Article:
Secret #2: A bar chart is usually better
People are not coming to see your slides. They are coming to see you. Everything about your presentation should reinforce that fact. Like any good story, keeping a rapt audience involves doling out the plot in measured increments. Subtitling yourself on your slides might be a great way to organize your thoughts but it’s a surefire way to lose your audience. They read faster than you can possibly speak. You lose their attention twice when you show a slide with bullet points—once when the slide appears and their brain is muting you while they read, and once again when they return their attention to you, because now you’re just repeating what they’ve read. Mitigate this by never ever using bullet points or animation, and writing your content in a fashion that generates more questions than it supplies answers.
(Full Story: http://gazit.me/2012/12/05/designing-presentations.html )
1. The Hockey Stick2. The 2 X 2 Matrix3. The Stoplight or Harvey Ball Chart4. The Diagram: The more complicated the better.5. The Logo Chart: Lots of logos of lots of big name customers.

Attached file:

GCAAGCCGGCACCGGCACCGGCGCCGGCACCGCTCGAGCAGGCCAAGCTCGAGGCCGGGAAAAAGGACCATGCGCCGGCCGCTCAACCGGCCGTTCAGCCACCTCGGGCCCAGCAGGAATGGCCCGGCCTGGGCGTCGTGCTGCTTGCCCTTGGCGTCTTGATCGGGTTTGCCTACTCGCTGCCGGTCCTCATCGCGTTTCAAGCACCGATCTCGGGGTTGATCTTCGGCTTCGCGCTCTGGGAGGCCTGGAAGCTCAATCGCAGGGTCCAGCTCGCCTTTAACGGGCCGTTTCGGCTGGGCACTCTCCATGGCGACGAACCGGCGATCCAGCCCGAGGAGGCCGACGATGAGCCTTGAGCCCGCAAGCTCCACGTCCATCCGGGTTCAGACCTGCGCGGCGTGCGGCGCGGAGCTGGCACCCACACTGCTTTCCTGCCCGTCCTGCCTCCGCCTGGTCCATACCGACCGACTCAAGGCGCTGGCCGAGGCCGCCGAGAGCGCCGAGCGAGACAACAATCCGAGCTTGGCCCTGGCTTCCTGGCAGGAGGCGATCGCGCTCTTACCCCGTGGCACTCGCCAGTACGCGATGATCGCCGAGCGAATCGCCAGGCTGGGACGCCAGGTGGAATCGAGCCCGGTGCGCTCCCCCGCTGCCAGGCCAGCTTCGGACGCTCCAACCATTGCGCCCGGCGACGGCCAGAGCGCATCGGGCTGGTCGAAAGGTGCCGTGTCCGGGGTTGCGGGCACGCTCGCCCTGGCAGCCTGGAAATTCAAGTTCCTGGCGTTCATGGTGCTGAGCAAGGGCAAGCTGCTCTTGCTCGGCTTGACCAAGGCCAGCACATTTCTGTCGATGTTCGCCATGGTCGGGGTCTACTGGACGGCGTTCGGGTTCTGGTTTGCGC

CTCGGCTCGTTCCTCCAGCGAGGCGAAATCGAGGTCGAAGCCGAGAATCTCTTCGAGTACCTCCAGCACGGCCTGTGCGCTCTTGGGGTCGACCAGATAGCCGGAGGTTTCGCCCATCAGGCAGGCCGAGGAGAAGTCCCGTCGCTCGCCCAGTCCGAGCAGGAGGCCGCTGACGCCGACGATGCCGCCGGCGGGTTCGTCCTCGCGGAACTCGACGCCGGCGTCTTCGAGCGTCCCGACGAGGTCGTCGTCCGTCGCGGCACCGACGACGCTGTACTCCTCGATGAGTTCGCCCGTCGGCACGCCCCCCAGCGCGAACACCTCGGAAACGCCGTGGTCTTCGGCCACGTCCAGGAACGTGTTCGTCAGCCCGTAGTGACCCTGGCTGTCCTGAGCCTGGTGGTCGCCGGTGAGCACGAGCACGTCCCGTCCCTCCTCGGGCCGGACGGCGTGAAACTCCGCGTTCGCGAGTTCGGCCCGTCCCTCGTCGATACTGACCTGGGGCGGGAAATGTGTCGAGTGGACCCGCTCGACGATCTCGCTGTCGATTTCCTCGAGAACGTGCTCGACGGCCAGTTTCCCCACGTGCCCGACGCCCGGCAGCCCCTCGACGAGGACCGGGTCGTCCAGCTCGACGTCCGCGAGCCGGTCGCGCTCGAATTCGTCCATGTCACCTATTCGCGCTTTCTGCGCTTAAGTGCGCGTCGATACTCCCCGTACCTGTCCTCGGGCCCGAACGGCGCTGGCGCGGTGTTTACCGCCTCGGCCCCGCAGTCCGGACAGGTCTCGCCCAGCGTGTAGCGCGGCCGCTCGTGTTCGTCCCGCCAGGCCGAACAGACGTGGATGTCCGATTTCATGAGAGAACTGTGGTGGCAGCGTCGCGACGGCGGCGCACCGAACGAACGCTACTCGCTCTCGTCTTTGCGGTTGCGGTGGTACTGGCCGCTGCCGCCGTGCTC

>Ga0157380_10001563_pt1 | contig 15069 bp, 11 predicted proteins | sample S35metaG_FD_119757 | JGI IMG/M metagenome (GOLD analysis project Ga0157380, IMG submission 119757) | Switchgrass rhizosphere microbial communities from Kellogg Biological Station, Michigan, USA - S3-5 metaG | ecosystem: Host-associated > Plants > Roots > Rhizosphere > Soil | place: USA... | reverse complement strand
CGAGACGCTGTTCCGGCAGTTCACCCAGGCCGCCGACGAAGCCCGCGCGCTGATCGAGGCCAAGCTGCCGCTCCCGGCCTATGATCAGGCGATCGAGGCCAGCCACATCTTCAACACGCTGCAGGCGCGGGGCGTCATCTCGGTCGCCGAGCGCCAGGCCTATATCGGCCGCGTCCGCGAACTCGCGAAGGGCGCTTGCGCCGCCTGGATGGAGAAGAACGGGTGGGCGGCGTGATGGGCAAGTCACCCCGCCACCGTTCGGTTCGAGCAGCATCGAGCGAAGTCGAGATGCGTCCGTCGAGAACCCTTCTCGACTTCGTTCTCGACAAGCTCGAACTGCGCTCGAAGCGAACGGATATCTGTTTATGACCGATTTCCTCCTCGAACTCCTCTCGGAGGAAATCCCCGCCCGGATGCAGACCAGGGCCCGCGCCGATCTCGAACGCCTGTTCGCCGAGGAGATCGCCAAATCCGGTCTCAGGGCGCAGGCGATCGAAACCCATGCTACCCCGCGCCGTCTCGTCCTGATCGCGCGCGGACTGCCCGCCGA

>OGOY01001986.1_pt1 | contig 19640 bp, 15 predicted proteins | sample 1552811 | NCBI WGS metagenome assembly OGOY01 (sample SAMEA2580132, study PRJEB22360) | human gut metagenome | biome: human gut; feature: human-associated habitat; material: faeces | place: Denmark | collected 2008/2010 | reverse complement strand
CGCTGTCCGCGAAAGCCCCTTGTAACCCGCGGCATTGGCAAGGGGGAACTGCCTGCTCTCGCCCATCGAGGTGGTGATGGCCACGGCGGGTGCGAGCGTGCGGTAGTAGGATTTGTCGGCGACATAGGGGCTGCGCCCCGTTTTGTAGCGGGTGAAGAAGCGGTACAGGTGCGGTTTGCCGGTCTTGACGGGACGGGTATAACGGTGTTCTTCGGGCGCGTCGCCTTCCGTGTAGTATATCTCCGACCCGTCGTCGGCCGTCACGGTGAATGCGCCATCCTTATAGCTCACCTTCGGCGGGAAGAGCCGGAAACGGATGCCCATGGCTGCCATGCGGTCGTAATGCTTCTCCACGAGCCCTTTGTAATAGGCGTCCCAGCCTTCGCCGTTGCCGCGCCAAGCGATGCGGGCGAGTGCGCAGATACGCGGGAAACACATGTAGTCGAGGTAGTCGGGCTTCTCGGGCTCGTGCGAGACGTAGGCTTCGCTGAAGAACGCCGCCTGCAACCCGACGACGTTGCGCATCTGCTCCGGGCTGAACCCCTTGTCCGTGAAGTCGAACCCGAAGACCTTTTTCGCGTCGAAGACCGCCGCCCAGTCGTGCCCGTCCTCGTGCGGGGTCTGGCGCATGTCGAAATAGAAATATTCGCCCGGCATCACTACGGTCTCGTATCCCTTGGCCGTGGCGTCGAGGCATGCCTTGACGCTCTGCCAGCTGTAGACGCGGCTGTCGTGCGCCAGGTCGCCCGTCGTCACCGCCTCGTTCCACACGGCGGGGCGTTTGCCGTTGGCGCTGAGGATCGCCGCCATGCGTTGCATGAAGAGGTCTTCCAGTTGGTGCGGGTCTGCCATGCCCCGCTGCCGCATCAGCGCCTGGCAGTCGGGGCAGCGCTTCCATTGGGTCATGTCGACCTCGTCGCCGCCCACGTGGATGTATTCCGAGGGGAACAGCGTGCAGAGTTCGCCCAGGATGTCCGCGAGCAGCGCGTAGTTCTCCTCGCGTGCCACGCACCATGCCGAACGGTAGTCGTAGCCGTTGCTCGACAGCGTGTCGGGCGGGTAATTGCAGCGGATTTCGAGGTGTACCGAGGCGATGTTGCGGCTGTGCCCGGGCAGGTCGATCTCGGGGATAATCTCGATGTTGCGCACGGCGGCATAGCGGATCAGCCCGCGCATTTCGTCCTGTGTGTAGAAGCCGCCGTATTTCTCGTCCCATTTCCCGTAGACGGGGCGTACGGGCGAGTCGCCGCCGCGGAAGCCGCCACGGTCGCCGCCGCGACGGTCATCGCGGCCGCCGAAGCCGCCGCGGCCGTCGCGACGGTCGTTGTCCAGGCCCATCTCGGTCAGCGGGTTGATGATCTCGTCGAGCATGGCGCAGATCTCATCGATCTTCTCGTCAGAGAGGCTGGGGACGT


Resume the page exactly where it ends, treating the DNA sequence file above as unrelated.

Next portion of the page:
What the same presentation would look like while following conventional slideware templates found on present day planet Earth. “You can’t see this well on this Micro Galactic ProjectionPoint, but an analysis of the plans provided by Princess Leia has demonstrated a weakness in the battle station. Follow this link at the bottom of the screen for more info if needed.”
(Link: Presentation Zen: A long time ago, before death by PowerPoint)
Developer-driven testing is probably the most influential software development technique of the last 10-15 years. There’s no question that it has improved the practice of building software. And in a dynamic language like Ruby, it’s hard to get by without it. But is it really the best way to find defects? Or is the emphasis on testing and test coverage barking up the wrong tree?
(Link: InfoQ: Testing is Overrated)
It would be easy (and fun!) to discuss PowerPoint (PPT) culture in general: how it ruins meetings, wastes time, confuses audiences, and is a general haven for bad design and writing. But instead, we will use this opportunity to discuss something useful. We will review design techniques that generally meet with approval and praise. We will also review why these techniques are actually quite bad and what you can do to fix them.
(Link: PowerPoint Designs that Executives Love (But Shouldn’t) – WorkAwesome)